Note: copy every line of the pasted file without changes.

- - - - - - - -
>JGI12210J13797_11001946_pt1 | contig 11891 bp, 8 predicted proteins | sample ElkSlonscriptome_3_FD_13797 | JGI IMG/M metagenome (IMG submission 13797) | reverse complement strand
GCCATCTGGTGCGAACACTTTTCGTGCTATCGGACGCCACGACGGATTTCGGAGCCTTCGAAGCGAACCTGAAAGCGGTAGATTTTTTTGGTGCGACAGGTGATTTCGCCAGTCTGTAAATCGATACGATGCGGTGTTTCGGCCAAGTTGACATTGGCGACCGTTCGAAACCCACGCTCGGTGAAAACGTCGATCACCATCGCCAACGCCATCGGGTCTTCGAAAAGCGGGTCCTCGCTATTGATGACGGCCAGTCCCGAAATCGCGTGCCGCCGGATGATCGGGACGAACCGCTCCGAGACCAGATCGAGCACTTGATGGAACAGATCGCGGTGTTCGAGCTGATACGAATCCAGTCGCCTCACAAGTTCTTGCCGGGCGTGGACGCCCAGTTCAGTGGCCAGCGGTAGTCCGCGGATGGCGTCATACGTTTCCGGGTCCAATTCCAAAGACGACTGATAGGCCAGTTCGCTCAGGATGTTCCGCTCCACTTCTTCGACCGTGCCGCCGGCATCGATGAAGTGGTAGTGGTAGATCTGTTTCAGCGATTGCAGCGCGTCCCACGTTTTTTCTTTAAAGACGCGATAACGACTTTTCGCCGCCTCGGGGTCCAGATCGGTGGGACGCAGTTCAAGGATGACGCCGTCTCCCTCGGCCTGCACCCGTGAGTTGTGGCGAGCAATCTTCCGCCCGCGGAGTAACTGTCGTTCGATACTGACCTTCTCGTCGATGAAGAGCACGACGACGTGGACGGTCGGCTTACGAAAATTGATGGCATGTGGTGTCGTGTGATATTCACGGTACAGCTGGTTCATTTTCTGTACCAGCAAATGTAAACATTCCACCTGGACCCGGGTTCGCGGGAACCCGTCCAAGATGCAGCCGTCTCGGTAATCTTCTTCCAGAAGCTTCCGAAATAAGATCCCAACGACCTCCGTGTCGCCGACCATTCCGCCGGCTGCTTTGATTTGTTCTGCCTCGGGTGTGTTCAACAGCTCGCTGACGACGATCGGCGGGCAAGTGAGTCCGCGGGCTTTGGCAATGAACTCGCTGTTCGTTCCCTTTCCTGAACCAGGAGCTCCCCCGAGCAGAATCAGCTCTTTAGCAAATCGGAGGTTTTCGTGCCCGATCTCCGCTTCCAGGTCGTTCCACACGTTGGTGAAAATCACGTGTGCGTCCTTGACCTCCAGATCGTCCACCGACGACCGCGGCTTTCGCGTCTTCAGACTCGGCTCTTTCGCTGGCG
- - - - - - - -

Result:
>JGI12210J13797_11001946_pt1 | contig 11891 bp, 8 predicted proteins | sample ElkSlonscriptome_3_FD_13797 | JGI IMG/M metagenome (IMG submission 13797) | reverse complement strand
GCCATCTGGTGCGAACACTTTTCGTGCTATCGGACGCCACGACGGATTTCGGAGCCTTCGAAGCGAACCTGAAAGCGGTAGATTTTTTTGGTGCGACAGGTGATTTCGCCAGTCTGTAAATCGATACGATGCGGTGTTTCGGCCAAGTTGACATTGGCGACCGTTCGAAACCCACGCTCGGTGAAAACGTCGATCACCATCGCCAACGCCATCGGGTCTTCGAAAAGCGGGTCCTCGCTATTGATGACGGCCAGTCCCGAAATCGCGTGCCGCCGGATGATCGGGACGAACCGCTCCGAGACCAGATCGAGCACTTGATGGAACAGATCGCGGTGTTCGAGCTGATACGAATCCAGTCGCCTCACAAGTTCTTGCCGGGCGTGGACGCCCAGTTCAGTGGCCAGCGGTAGTCCGCGGATGGCGTCATACGTTTCCGGGTCCAATTCCAAAGACGACTGATAGGCCAGTTCGCTCAGGATGTTCCGCTCCACTTCTTCGACCGTGCCGCCGGCATCGATGAAGTGGTAGTGGTAGATCTGTTTCAGCGATTGCAGCGCGTCCCACGTTTTTTCTTTAAAGACGCGATAACGACTTTTCGCCGCCTCGGGGTCCAGATCGGTGGGACGCAGTTCAAGGATGACGCCGTCTCCCTCGGCCTGCACCCGTGAGTTGTGGCGAGCAATCTTCCGCCCGCGGAGTAACTGTCGTTCGATACTGACCTTCTCGTCGATGAAGAGCACGACGACGTGGACGGTCGGCTTACGAAAATTGATGGCATGTGGTGTCGTGTGATATTCACGGTACAGCTGGTTCATTTTCTGTACCAGCAAATGTAAACATTCCACCTGGACCCGGGTTCGCGGGAACCCGTCCAAGATGCAGCCGTCTCGGTAATCTTCTTCCAGAAGCTTCCGAAATAAGATCCCAACGACCTCCGTGTCGCCGACCATTCCGCCGGCTGCTTTGATTTGTTCTGCCTCGGGTGTGTTCAACAGCTCGCTGACGACGATCGGCGGGCAAGTGAGTCCGCGGGCTTTGGCAATGAACTCGCTGTTCGTTCCCTTTCCTGAACCAGGAGCTCCCCCGAGCAGAATCAGCTCTTTAGCAAATCGGAGGTTTTCGTGCCCGATCTCCGCTTCCAGGTCGTTCCACACGTTGGTGAAAATCACGTGTGCGTCCTTGACCTCCAGATCGTCCACCGACGACCGCGGCTTTCGCGTCTTCAGACTCGGCTCTTTCGCTGGCG